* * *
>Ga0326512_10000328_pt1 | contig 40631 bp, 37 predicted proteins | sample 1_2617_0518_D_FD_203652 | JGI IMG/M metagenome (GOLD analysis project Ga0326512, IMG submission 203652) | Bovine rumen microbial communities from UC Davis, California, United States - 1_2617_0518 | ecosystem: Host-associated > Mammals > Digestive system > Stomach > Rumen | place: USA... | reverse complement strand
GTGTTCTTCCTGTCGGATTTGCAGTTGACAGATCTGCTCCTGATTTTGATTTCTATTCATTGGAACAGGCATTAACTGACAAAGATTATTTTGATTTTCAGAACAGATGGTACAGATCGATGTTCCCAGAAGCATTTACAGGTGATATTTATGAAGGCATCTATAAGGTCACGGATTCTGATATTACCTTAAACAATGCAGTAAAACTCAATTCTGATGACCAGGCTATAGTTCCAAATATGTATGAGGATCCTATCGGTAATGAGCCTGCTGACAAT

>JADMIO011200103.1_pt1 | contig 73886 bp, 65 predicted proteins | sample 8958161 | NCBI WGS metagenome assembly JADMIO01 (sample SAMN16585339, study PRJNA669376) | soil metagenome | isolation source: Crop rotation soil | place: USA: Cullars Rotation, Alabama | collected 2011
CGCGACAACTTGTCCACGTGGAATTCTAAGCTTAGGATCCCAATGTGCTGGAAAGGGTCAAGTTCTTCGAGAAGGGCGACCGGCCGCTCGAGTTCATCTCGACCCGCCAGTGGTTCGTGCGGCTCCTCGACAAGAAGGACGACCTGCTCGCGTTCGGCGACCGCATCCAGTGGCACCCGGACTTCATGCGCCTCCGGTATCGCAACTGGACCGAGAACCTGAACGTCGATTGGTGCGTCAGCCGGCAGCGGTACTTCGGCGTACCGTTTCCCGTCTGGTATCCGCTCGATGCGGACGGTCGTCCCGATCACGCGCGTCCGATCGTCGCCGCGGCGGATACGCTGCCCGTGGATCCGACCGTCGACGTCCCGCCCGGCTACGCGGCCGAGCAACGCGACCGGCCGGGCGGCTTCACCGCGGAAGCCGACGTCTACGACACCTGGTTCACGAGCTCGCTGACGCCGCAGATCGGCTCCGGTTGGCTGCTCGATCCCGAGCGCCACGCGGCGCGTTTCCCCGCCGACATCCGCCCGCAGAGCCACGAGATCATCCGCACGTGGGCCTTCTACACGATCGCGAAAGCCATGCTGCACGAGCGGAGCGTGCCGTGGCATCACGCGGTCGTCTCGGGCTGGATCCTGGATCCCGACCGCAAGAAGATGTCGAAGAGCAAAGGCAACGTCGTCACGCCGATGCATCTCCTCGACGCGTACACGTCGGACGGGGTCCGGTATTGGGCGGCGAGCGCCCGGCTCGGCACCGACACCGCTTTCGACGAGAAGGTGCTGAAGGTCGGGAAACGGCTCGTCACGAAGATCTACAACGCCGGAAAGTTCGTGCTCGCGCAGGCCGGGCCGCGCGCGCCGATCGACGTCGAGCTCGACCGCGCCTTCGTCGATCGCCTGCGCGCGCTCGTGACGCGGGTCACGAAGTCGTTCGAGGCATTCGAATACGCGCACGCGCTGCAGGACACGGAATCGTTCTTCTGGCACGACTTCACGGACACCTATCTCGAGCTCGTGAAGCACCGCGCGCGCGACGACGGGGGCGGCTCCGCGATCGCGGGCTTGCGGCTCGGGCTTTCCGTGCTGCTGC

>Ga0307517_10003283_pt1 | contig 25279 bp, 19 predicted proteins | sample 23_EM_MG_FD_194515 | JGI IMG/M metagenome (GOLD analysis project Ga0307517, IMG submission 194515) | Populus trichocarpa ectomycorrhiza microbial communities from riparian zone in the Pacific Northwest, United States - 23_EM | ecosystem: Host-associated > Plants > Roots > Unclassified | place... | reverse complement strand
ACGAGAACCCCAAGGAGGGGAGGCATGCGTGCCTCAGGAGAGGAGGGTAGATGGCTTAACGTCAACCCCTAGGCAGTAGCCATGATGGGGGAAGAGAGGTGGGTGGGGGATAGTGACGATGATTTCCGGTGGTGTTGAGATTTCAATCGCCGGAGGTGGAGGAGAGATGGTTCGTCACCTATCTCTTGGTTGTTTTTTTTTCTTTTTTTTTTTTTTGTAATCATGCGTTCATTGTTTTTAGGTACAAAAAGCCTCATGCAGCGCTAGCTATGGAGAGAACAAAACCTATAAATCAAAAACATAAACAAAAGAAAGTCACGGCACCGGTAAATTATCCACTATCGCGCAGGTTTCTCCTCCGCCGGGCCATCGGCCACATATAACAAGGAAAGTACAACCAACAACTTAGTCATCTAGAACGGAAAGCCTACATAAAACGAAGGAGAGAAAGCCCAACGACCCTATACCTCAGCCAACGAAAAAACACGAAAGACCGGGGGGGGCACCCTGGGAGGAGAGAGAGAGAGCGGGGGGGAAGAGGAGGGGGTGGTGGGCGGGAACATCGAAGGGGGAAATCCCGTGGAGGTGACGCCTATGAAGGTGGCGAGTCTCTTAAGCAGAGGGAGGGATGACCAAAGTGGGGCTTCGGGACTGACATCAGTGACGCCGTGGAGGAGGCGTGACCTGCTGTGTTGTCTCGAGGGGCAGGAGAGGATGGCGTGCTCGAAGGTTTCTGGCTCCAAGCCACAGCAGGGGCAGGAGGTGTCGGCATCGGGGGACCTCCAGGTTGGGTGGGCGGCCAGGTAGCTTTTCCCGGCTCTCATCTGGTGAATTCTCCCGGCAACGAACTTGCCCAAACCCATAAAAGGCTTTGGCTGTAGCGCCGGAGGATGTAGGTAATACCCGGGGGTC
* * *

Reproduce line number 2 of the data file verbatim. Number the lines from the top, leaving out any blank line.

GTGTTCTTCCTGTCGGATTTGCAGTTGACAGATCTGCTCCTGATTTTGATTTCTATTCATTGGAACAGGCATTAACTGACAAAGATTATTTTGATTTTCAGAACAGATGGTACAGATCGATGTTCCCAGAAGCATTTACAGGTGATATTTATGAAGGCATCTATAAGGTCACGGATTCTGATATTACCTTAAACAATGCAGTAAAACTCAATTCTGATGACCAGGCTATAGTTCCAAATATGTATGAGGATCCTATCGGTAATGAGCCTGCTGACAAT